Tuesday, December 1, 2009

disposable heroes of hip-hoprisy, redux

A few years back, Jay-Z's song '99 Problems' was a big hit. It also provoked mild social tumult for its lyrical content, primarily its hook/chorus: 'if you're having girl problems, I feel bad for you, son. I got 99 problems but a bitch ain't one.' He goes on to explicate and refract the connotations of 'bitch' in successive stanzas: literal girlfriend; music critic; po-po/the man (actually, a narcotics K9, too); snitch or back-biting rival.
Clever word play and standard-issue rap/macho sexist posturing.

It's a catchy song. So, for that matter, is (pre-teen-marauding) Kanye West's Gold Digger (featuring & building on an additionally pre-teen-marauding Jamie Foxx's hook as Ray Charles). 'I ain't sayin' she's a gold digger, but she ain't messin' with no broke nggrs.' etc.

Many guys went for the beat, the rhymes, and humor. So did many women. A good number were offended--which seems exaggerated; maybe it should be 'bothered' since it's hard to take personally such low-grade, myopic fabrication of the games between men/women.

Both songs are on the list of tunes I have to ffd past when the kids are in the car. I don't think the songs increase or condone my disrespect of women (far less than 99% of what's on t.v. daily), and I don't see myself doing either number acapella at the next Vulva Riot open mic.

Now, in our pseudo post-...society (post-rational seems most fitting these days), there's a new song that travels in the metaphoricalizing of women as commodity. It's also catchy. It has a better video, too. 'Single Ladies (Put a Ring on It)' has become ubiquitous, and, fortunately for the Knowles-Carter (or, I guess, Z-'ce) household's struggling finances, very popular. The spoof videos are clogging YouTube and my daughters both fill their empty moments singing it.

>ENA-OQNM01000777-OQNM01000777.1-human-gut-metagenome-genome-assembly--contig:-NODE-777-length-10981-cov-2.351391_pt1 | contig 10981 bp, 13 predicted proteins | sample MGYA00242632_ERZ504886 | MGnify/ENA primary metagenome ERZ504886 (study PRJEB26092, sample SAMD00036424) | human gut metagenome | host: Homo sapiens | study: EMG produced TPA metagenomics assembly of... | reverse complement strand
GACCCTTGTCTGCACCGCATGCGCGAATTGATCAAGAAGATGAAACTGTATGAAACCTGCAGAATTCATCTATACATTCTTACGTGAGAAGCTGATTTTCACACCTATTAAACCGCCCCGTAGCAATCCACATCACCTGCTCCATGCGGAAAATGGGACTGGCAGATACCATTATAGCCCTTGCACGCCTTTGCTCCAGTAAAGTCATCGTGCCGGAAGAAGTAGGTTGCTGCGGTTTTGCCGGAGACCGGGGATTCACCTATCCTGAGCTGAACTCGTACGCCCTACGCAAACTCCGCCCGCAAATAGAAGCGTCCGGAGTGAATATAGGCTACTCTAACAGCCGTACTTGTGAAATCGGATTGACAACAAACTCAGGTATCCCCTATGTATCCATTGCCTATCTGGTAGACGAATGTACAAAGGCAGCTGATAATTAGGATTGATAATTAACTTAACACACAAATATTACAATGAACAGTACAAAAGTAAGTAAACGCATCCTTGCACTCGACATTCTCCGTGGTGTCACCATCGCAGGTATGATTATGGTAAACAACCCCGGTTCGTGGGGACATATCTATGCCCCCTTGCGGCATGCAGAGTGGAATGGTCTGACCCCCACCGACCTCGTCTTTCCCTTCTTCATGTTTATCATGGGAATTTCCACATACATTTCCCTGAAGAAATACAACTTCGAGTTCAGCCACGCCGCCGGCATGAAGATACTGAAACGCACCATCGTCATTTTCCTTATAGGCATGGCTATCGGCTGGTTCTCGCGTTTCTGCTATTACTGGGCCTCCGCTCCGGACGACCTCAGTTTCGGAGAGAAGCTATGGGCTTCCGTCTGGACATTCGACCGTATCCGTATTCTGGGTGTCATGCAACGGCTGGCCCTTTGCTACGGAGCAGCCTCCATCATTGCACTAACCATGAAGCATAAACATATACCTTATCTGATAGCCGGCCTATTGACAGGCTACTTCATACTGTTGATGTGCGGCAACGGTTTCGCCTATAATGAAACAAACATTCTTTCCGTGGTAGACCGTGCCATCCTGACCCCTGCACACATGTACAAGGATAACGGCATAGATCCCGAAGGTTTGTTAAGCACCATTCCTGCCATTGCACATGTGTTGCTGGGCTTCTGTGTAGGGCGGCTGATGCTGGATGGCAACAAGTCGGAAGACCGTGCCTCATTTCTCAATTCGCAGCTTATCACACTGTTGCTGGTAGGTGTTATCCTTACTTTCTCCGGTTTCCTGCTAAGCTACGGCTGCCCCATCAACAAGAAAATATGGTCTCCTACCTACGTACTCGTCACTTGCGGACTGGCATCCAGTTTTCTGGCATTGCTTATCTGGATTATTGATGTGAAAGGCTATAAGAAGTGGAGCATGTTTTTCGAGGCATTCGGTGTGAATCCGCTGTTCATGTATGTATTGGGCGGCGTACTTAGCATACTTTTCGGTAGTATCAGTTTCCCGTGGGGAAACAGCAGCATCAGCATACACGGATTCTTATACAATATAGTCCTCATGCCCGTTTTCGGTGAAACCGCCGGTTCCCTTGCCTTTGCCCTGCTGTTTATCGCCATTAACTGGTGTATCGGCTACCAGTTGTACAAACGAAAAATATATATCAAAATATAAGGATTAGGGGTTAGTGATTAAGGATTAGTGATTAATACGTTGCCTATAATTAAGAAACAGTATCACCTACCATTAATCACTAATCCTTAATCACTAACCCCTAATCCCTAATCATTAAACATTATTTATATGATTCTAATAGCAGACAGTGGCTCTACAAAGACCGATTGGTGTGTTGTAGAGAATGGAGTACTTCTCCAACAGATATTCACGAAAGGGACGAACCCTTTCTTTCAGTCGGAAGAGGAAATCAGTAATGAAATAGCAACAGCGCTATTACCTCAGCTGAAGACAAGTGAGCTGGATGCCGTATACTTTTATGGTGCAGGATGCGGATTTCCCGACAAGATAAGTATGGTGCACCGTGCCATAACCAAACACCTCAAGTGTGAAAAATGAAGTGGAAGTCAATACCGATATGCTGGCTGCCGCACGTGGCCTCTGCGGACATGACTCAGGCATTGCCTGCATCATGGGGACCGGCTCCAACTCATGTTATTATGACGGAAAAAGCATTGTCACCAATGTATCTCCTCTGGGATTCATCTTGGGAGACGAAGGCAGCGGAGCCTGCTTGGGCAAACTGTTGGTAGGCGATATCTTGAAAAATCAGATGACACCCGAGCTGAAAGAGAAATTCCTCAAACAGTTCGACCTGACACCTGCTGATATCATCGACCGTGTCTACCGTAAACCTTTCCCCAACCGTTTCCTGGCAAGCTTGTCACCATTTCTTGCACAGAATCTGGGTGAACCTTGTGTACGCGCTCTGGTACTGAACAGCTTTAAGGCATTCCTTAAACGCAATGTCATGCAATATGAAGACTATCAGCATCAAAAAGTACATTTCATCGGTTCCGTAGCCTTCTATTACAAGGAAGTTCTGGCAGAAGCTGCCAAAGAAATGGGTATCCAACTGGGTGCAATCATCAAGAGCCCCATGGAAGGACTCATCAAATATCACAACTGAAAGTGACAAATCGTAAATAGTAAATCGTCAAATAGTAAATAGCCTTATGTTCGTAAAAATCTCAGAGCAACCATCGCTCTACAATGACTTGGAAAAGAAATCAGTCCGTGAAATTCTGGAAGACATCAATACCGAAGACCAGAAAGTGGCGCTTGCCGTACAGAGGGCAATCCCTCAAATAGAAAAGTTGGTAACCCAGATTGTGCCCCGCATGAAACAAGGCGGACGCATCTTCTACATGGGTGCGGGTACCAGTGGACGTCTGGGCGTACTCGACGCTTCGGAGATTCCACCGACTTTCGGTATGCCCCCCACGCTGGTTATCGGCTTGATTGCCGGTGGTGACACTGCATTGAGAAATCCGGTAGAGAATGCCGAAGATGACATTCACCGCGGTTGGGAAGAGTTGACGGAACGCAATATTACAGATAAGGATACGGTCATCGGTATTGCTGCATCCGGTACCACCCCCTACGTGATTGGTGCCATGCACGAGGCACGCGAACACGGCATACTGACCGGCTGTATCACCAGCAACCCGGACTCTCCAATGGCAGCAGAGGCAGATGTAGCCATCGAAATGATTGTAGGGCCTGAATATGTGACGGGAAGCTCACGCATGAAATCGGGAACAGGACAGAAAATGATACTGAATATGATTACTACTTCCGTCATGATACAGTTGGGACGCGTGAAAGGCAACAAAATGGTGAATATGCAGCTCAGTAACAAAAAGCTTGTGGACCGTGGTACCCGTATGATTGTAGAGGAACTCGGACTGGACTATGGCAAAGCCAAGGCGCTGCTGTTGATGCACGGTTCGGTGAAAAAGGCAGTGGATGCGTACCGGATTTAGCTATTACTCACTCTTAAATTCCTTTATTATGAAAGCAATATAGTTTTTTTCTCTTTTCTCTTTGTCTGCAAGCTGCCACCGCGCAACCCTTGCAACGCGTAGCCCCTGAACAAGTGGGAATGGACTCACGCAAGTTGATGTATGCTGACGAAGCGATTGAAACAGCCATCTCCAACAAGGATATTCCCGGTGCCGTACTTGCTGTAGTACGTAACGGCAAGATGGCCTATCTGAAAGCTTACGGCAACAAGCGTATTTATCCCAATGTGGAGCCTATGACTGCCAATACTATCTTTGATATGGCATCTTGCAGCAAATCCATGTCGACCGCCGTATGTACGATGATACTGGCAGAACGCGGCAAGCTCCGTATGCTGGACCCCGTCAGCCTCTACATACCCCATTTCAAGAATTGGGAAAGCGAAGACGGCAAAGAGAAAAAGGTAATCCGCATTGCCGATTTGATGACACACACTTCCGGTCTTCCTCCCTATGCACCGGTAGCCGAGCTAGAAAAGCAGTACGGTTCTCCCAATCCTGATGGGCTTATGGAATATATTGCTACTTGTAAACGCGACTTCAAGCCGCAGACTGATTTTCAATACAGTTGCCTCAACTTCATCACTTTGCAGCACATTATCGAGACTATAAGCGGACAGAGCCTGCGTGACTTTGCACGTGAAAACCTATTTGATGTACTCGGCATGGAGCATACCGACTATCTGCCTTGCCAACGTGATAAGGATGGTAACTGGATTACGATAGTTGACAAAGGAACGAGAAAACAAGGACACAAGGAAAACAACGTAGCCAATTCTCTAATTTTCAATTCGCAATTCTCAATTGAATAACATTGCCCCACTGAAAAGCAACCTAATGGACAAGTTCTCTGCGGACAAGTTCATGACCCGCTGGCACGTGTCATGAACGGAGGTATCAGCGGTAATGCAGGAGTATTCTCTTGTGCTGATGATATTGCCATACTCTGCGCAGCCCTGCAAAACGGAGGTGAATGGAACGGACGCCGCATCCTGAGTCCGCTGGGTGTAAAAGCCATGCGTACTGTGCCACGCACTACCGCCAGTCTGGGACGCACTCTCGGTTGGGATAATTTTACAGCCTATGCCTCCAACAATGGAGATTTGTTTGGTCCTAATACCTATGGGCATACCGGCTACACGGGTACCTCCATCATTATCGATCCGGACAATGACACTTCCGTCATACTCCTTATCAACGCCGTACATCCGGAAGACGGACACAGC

Great. Good clean fun. Finally, a rap song that grandma can dance to. Matter of fact, check out our new video (it's called 'Long Acres Rest Home cafeteria line 'Single Ladies' dance.' Or something).

Except, to get all grammatical and whatnot, to which antecedent is the 'it' of Miss Knowles' ring-putting exhortations?
In the video, she shakes her finger (among other appendages), signifying ring finger, marriage, commitment from her trifling, wandering-eye & -hand man. 'If you like it, you should have put a ring on it.' She upbraids him for not appreciating her and for getting jealous when another man filled the void (of attention or physical) her man left: he shouldn't have dipped.

Yet the song is barely winking a reference to what the ring-on-finger sanctions: by committing, we promise, and reserve, our sexual selves to each other. Age-old dynamic, and paradox: men want the physical/sexual, and give the ring to gain the body; women must protect the chimerical virtue, holding out/off the sex until securing the ring.

Taken this way, this is a more-sassy version of the standard Sandy Dee heartbreak song. That 'it' takes on far a more adult, carnal antecedent. I'm not sure there's a ring big enough to fit that 'it.'

But it's a bit funny, and disturbing, to watch my grandmother, and yours, join with our school kids to try that hit dance... Oh oh oh, oh oh oh, oh oh oh, oh oh oh. Molly Bloom's Yes, Yes, Yes, done for 2010 generation.

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